More proof the media don't care about black stories

By Lester Holloway, Policy Officer for V4CE

There’s been a lot of debate recently about diversity, or lack of it, in the media. 
Comments by Lenny Henry about the lack of BME people in broadcasting, and the more historical perspective of former TV producer Farrukh Dhondy in The Voice newspaper illustrate not just how far we’ve got to go but how far we’ve slipped back.
Another example of this is the complete lack of interest in official figures published last week showing that African and Caribbean communities had seen a fall in employment levels during this economic recovery, while other groups had seen a rise in line with GDP growth.
Voice 4 Change England issued a press release (twice) expressing alarm about the Labour Force Survey figures. We pushed this news out through our networks and social media, and made many calls to journalists. 
There is absolutely no doubt that a large number of important journalists now know about this story, yet the level of interest can be summarised in one word – ziltch.
Only the BBC UK Black network were interested, and our director Kunle Olulode did interviews on Sunday’s African and Caribbean radio shows broadcasting to Derby, Nottingham and Bristol.
Yet the fact that only the a small number of specialist black-interest journalists were moved by these startling and shocking figures, published by the Governments’ official bean-counters the Office for National Statistics, showing that a whole community was being excluded from the economic recovery speaks volumes.
For me, this was a national media story. Newspapers, TV and radio have devoted acres of newsprint and hours of transmission time to ministers telling us how we are now out of a recession and that one and a half million new jobs have been created.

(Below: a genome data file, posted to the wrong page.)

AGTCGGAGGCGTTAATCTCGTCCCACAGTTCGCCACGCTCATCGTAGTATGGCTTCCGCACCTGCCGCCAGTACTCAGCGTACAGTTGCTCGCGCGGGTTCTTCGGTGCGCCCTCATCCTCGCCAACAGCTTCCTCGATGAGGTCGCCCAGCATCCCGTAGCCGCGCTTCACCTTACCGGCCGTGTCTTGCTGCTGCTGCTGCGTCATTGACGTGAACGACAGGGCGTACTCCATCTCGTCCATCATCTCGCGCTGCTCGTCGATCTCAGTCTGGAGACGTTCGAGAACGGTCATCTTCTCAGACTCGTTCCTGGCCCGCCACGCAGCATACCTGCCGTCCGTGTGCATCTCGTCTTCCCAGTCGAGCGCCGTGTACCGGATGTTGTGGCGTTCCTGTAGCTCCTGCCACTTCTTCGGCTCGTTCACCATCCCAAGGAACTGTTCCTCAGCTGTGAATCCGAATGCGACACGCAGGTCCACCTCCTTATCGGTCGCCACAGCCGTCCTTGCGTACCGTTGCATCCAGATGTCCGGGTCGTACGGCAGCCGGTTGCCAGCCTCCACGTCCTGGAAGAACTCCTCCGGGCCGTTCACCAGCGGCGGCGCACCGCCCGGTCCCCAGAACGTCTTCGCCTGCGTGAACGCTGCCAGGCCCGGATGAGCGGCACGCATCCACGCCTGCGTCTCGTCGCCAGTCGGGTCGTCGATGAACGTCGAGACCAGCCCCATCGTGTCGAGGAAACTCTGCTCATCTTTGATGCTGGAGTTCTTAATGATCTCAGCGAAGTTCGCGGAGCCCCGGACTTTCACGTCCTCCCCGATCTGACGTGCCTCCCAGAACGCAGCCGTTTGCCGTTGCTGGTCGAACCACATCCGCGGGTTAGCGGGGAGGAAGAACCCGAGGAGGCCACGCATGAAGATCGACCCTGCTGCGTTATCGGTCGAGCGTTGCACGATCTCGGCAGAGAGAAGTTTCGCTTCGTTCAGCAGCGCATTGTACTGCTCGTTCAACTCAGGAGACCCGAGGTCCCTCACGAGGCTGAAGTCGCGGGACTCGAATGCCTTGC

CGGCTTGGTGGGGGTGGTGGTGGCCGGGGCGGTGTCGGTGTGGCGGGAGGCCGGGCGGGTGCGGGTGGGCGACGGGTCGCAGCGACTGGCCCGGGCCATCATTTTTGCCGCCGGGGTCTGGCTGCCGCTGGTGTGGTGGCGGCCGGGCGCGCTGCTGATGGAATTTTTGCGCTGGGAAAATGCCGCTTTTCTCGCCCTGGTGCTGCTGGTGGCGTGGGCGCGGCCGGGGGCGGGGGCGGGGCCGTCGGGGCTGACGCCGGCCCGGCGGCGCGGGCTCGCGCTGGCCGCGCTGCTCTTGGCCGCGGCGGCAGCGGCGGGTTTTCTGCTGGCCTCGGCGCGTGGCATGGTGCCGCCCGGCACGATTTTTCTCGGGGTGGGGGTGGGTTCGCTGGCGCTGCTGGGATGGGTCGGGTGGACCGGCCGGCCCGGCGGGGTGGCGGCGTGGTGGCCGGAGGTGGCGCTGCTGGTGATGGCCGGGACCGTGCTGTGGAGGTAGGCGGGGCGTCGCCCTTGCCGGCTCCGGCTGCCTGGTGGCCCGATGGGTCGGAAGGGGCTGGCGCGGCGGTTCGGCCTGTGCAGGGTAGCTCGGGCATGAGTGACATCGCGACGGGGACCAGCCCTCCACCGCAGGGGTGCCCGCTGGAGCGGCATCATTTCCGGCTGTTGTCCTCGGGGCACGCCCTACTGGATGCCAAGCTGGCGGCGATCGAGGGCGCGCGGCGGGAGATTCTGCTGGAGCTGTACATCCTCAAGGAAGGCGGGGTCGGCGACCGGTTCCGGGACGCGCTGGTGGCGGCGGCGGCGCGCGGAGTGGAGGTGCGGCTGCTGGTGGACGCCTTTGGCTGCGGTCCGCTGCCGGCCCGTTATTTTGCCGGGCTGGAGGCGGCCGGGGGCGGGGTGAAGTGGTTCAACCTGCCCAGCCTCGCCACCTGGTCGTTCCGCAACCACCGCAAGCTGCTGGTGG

But the Government’s own figures, slipped out quietly on budget day, tell a quite different story. The stats are stark; while white employment has risen every quarter in 2013 in line with GDP growth, African and Caribbean levels of employment fell by 3 per cent in the same period, and black women experienced almost a 6 per cent fall.
Clearly the recovery is excluding a whole section of society, and that should be news for everyone not just a small slither of the ‘black media.’
The fact that so many national journalists chose to ignore this – and we know that a great many of them saw our press release – is a testament to the fact that they really didn’t rate it as a story.
And that can only be because the largely white world of national newsrooms simply didn’t place a news value on it. They were immune from shock and concern, and disregarding of the importance of the story.
As Lenny Henry and Farrukh Dhondy point out, our media is lagging well behind the rest of society in diversity. The binning of news that the economic recovery is excluding African and Caribbean’s on a grand scale is but another example of lack of media diversity.
Lester Holloway